By Caitlin Mock
I recently read an article published after the 2004 campaign examining the effect of the so called “sex and the city” voter. Project Muse discussed the importance of the young woman vote and how many of the political strategists in 2004 were eager to attract and lure in these young women. Women have always been a major force in U.S. politics through history and I would argue that many more decisions are being made by women behind the scenes then are actually credited.
In 2004, the “Sex and the City” voter was targeted as a single, white, professional and fashion forward figure. These women were shown more as consumers than citizens and their sex appeal was played up.
Exit polls from 2004 show that 23% of unmarried women showed up to vote, up from 19% in 2000. However, Greenberg Quinlan Rosner Research Inc. says that unmarried women remain the largest demographic group underrepresented at the polls.
The editor in chief of Ms. Magazine said that this generation of women is well understood by marketers but completely misunderstood by politicians and I think this goes both ways. My closest friends are all in their low to mid twenties, all single and all completely apathetic and confused about politics. My male friends seem to embrace the competition in the political sphere more while women seem to be searching for a common ground so they don’t feel so alienated and turned off by negativity. My female friends get marketing, however. So it makes perfect sense that in 2004 voting was being sold to single women like a sexy pair of heels. In fact, the cover of Newsweek in 2004 showed four people’s lower torsos cut off by the voting machine curtain and the young woman was easily identified by the tight skirt, sleek legs and bright pink heels. I couldn’t find a picture of this cover but I’d imagine most of you can recall what I’m talking about.
Another part of the article that I found interesting was in the description of this third wave of feminism. It’s almost anti-feminine because it isn’t focused on collective action. They describe these sex and the city voters as being completely alone in their political practice. Politics is a lifestyle decision but only for a season and even though political awareness was a must have item it was almost so special you kept it under wraps. It reminded me of being really excited about a new pair of shoes but also hesitant to wear them in case it rained.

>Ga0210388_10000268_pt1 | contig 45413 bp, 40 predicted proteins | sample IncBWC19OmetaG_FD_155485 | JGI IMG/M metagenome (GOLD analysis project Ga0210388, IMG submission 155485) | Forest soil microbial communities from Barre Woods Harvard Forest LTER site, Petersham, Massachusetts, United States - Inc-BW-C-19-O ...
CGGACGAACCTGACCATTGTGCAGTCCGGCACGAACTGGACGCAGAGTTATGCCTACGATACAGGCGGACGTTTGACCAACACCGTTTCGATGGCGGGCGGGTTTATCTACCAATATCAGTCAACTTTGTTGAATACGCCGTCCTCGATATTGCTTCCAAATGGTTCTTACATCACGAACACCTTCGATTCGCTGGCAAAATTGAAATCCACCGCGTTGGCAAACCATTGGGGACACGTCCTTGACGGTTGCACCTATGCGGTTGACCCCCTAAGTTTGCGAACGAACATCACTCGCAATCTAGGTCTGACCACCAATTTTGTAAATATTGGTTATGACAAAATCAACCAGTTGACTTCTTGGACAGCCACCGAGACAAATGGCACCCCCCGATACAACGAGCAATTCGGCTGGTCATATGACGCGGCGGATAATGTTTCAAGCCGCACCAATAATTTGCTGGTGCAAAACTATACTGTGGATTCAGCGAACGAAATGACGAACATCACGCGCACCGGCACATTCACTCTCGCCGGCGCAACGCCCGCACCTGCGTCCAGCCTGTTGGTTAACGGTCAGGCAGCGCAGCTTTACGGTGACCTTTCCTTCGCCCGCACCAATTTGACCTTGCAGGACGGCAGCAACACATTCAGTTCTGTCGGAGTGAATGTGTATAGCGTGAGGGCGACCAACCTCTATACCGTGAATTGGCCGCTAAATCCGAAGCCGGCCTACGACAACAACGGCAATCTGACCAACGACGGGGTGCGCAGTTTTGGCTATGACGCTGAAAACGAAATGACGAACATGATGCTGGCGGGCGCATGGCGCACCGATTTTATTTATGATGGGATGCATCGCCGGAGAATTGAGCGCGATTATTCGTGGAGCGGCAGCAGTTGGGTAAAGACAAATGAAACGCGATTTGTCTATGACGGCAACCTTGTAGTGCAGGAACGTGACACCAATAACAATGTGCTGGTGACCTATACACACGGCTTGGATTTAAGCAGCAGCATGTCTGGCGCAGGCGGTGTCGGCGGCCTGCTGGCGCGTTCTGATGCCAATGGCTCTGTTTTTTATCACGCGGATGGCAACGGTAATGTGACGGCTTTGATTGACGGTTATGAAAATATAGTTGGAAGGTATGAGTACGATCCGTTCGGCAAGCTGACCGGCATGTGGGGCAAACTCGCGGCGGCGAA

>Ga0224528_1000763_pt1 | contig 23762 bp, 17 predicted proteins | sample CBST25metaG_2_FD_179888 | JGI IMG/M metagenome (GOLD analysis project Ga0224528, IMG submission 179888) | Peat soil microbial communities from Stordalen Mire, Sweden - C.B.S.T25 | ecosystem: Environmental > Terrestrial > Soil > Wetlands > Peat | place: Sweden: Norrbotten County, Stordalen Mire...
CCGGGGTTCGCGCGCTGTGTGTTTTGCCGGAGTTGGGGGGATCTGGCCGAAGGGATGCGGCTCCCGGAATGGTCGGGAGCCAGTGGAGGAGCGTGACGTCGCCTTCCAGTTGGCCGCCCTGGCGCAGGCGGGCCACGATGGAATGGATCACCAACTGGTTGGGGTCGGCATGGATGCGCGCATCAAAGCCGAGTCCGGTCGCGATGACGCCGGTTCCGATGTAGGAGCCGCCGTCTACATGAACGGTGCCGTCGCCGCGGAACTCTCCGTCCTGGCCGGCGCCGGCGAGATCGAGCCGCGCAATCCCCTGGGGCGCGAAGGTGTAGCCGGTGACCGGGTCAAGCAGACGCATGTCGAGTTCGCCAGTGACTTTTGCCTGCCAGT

My question is what was the must have demographic for 2008? I didn’t hear anything about the sex and the city voter until after the election this year. I think this was definitely an election about personalities and with all the notion of celebrity, and in fact the many ads produced by and featuring young, mostly single, mostly white, celebrities urging people to get out the vote, I am surprised the sex and the city voter wasn’t mentioned more often. In 2007 there was an article published about the importance of single women but by the time election season really began it seems to have been traded out for the hockey mom and security mom and all the joes; sixpack, Biden and the Plumber.
Single women did favor Obama however they just seemed to be less of a target or force to be reckoned with than in 2004. I hate that single women are often depicted in these strategies as sexually available and just seeking affection from their elected officials. Do most single women live in a world mostly about women? Yes, I’d admit it. But if that’s the case then it’s even more important for women to become involved in the political process. With issues like reproductive rights being used as a right left bargaining chip every election cycle it is way too important to sit on the political sidelines.
We continue to show up more and more each election cycle and I hope that we will show up again in 2012 even if we aren’t as disgusted by the last four years. Please ladies, discuss politics. If you have to do it wearing heels and drinking cosmos more power to you. As Rebecca Traister of Salon.com said, “The secret isn’t to be a woman. The secret is don’t be a moron.”